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And yes, like all things Steam, the Controller is completely open and hackable, so the community can think of ways to improve it. Right now, there’s no word on when the Steam Controller will be released or what its price will be, but you can head over to its official page to sign up to be a beta tester.

Source: Steam Controller

  1. Jo-anne P
    October 1, 2013 at 5:06 pm

    I would give it a try and judge for myself but I am leaning towards the positive

    • Mihir Patkar
      October 1, 2013 at 5:12 pm

      Same here. I think it could be quite neat if it works like they say. Plus, some of the game devs who have used it have good things to say so far.

  2. Jack Russ
    October 1, 2013 at 11:13 am

    I agree with Eugene. I don't think I can enjoy this kind of pad.

    • Mihir Patkar
      October 1, 2013 at 11:16 am

      I think it's unfair to dismiss it without actually using it. Why have a preconceived notion about a technology none of us even knows?

    • Gravity D
      October 2, 2013 at 6:36 am

      well I kinda support both of your comments
      while at one hand Eugene and Jack says what I feel but at the other hand it not fair to reject it just by looking at it.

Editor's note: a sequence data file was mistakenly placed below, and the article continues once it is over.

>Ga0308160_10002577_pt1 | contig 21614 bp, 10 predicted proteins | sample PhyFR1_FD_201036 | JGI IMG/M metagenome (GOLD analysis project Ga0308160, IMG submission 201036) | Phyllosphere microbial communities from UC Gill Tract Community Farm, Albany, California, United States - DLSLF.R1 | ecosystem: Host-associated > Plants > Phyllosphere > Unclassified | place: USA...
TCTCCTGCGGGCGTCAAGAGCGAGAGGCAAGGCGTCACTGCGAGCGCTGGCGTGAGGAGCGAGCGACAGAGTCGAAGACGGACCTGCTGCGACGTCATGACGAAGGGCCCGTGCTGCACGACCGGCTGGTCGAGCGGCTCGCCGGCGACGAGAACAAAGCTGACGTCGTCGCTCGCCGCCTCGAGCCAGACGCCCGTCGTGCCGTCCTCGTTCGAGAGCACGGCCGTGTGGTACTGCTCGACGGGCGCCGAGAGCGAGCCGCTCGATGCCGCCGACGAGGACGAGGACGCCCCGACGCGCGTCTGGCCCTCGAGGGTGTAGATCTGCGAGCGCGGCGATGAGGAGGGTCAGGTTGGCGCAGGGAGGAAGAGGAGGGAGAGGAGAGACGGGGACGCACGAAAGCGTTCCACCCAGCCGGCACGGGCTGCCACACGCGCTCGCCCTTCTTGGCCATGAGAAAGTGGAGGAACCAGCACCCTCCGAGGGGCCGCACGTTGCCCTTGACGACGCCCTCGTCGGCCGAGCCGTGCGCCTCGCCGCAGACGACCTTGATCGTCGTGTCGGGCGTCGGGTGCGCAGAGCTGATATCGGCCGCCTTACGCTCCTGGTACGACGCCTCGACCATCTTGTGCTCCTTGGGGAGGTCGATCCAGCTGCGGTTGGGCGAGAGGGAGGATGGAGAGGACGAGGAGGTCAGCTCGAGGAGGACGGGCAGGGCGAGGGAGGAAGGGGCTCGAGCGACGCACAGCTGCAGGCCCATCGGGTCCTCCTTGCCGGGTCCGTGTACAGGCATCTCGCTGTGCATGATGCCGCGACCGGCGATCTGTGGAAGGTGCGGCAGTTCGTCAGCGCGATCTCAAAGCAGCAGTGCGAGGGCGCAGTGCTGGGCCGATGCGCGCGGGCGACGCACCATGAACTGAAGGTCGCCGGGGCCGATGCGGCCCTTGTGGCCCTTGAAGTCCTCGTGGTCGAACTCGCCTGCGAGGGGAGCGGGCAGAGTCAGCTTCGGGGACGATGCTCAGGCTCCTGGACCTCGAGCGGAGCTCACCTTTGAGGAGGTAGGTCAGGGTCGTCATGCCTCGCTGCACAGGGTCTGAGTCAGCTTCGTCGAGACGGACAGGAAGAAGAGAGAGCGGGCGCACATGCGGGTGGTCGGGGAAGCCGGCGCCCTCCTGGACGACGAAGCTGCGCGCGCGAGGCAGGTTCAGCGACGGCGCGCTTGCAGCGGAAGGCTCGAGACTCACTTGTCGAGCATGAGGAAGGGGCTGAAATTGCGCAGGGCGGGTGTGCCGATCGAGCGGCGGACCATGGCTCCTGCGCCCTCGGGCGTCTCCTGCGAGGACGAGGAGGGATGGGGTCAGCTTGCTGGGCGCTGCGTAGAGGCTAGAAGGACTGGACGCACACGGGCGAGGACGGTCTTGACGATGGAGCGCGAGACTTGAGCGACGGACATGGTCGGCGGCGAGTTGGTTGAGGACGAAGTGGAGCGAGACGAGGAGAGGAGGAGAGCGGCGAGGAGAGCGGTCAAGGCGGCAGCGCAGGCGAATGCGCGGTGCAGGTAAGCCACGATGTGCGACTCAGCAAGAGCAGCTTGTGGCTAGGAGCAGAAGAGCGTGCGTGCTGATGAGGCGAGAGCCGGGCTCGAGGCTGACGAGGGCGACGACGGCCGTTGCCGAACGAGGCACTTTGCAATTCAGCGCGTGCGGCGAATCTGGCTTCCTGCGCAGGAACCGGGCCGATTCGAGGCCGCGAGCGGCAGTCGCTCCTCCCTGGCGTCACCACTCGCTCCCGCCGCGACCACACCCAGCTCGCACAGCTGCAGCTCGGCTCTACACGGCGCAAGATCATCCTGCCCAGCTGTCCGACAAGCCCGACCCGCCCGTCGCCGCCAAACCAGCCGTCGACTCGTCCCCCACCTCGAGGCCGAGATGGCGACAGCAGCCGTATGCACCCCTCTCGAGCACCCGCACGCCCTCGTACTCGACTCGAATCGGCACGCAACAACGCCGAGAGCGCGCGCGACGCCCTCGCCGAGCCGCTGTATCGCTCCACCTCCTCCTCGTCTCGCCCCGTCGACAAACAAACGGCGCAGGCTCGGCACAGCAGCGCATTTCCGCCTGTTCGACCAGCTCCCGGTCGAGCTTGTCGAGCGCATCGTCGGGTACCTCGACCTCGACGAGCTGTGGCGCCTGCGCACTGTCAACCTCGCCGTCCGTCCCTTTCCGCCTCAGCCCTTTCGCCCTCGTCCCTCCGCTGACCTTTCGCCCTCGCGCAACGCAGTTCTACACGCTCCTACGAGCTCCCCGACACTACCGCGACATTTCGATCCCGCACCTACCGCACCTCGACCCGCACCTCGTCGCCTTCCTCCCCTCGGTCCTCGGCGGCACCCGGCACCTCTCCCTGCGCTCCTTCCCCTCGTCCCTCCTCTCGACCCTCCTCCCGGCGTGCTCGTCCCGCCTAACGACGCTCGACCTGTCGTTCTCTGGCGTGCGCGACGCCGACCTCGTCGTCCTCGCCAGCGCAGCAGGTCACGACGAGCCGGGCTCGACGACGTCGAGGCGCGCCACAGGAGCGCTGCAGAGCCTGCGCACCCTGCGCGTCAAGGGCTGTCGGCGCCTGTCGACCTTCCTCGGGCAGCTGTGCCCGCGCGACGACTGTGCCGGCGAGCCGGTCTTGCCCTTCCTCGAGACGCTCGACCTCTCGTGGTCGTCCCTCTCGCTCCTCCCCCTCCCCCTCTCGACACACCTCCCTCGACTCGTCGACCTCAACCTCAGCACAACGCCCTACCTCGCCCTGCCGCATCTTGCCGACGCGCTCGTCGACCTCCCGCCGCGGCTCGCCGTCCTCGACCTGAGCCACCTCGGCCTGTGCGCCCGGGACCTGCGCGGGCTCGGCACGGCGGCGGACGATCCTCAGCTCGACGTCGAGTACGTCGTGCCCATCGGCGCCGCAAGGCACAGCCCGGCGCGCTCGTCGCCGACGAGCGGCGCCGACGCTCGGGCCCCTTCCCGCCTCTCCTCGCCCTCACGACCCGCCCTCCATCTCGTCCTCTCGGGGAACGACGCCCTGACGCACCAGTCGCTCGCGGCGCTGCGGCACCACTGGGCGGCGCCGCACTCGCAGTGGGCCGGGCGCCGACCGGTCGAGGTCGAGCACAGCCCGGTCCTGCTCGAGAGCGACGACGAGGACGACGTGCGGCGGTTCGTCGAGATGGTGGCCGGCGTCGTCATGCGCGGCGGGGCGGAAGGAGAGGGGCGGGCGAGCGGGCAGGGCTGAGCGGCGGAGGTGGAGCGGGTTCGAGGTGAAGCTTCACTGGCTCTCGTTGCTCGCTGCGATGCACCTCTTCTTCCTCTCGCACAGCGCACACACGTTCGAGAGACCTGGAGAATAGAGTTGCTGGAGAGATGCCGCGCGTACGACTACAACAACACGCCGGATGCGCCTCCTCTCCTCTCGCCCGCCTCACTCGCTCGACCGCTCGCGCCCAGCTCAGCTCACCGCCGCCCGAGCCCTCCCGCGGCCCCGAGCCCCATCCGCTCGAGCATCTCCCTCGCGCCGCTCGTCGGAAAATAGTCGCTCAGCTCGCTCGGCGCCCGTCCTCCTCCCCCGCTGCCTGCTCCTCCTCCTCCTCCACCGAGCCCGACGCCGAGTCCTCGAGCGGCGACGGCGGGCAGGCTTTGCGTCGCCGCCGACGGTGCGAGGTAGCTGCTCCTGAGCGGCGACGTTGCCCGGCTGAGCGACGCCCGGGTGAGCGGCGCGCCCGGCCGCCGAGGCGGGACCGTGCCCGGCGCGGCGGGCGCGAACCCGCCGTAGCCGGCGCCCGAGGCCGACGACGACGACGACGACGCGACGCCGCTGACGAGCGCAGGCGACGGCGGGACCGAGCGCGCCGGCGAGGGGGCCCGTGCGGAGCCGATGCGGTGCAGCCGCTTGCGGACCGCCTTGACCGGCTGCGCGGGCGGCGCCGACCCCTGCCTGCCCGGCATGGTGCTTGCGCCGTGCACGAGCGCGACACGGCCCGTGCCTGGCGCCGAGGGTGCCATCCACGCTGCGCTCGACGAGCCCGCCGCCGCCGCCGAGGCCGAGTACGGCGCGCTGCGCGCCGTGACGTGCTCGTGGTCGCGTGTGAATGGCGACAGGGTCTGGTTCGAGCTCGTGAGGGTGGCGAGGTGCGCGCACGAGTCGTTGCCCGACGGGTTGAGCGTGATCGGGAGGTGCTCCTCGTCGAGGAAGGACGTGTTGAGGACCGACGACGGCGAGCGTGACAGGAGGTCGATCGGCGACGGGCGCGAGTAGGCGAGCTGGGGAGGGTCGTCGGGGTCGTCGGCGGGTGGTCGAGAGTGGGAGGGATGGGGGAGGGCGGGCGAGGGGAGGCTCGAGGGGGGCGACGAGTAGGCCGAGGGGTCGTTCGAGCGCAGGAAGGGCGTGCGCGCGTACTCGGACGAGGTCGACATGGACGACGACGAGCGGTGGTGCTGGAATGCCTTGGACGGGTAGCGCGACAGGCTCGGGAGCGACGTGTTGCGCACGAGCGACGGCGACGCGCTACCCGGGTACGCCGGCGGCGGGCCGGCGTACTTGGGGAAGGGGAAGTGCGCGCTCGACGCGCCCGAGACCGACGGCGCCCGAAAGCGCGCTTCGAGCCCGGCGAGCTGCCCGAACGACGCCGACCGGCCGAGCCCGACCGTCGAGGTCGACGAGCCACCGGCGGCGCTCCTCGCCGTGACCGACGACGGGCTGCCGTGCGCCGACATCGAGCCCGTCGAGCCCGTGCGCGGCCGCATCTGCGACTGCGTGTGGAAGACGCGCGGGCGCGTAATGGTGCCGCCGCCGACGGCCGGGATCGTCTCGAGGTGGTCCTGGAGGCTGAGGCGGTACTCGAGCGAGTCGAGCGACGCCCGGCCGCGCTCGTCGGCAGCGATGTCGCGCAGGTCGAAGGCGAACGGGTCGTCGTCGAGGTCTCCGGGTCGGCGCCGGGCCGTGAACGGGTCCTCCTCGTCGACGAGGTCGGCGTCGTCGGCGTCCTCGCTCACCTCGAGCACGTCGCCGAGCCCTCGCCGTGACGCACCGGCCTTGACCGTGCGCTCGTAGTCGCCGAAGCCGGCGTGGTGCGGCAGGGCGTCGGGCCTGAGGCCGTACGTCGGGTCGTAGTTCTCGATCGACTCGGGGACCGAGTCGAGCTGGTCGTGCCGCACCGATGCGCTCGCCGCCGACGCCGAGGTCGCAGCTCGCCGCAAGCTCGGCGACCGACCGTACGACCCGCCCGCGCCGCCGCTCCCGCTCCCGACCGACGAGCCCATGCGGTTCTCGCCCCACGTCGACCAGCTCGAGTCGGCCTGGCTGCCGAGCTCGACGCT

what I mean to say is, may be this controller feels great (may even better than sticks) but it would never satisfy the thirst we have to smash sticks and buttons.

      e.g if you remember the time when there used to be flip phones, then you would also remember the way we used to hangup on others. |

      e.g 2. remember playing snakes on nokia, it is still more fun than most of the touch arcade games.

      but may be it is time to move on, but then there is xbox one and PS4 controller... so it will take another generation to adopt to these controllers.

  3. Yannis V
    October 1, 2013 at 8:04 am

    It's an interesting concept, which is why it leads some people to skepticism. The majority of gamers who grew up with consoles and PC are used to having that solid button feedback they get from game pads and mouse/keyboard.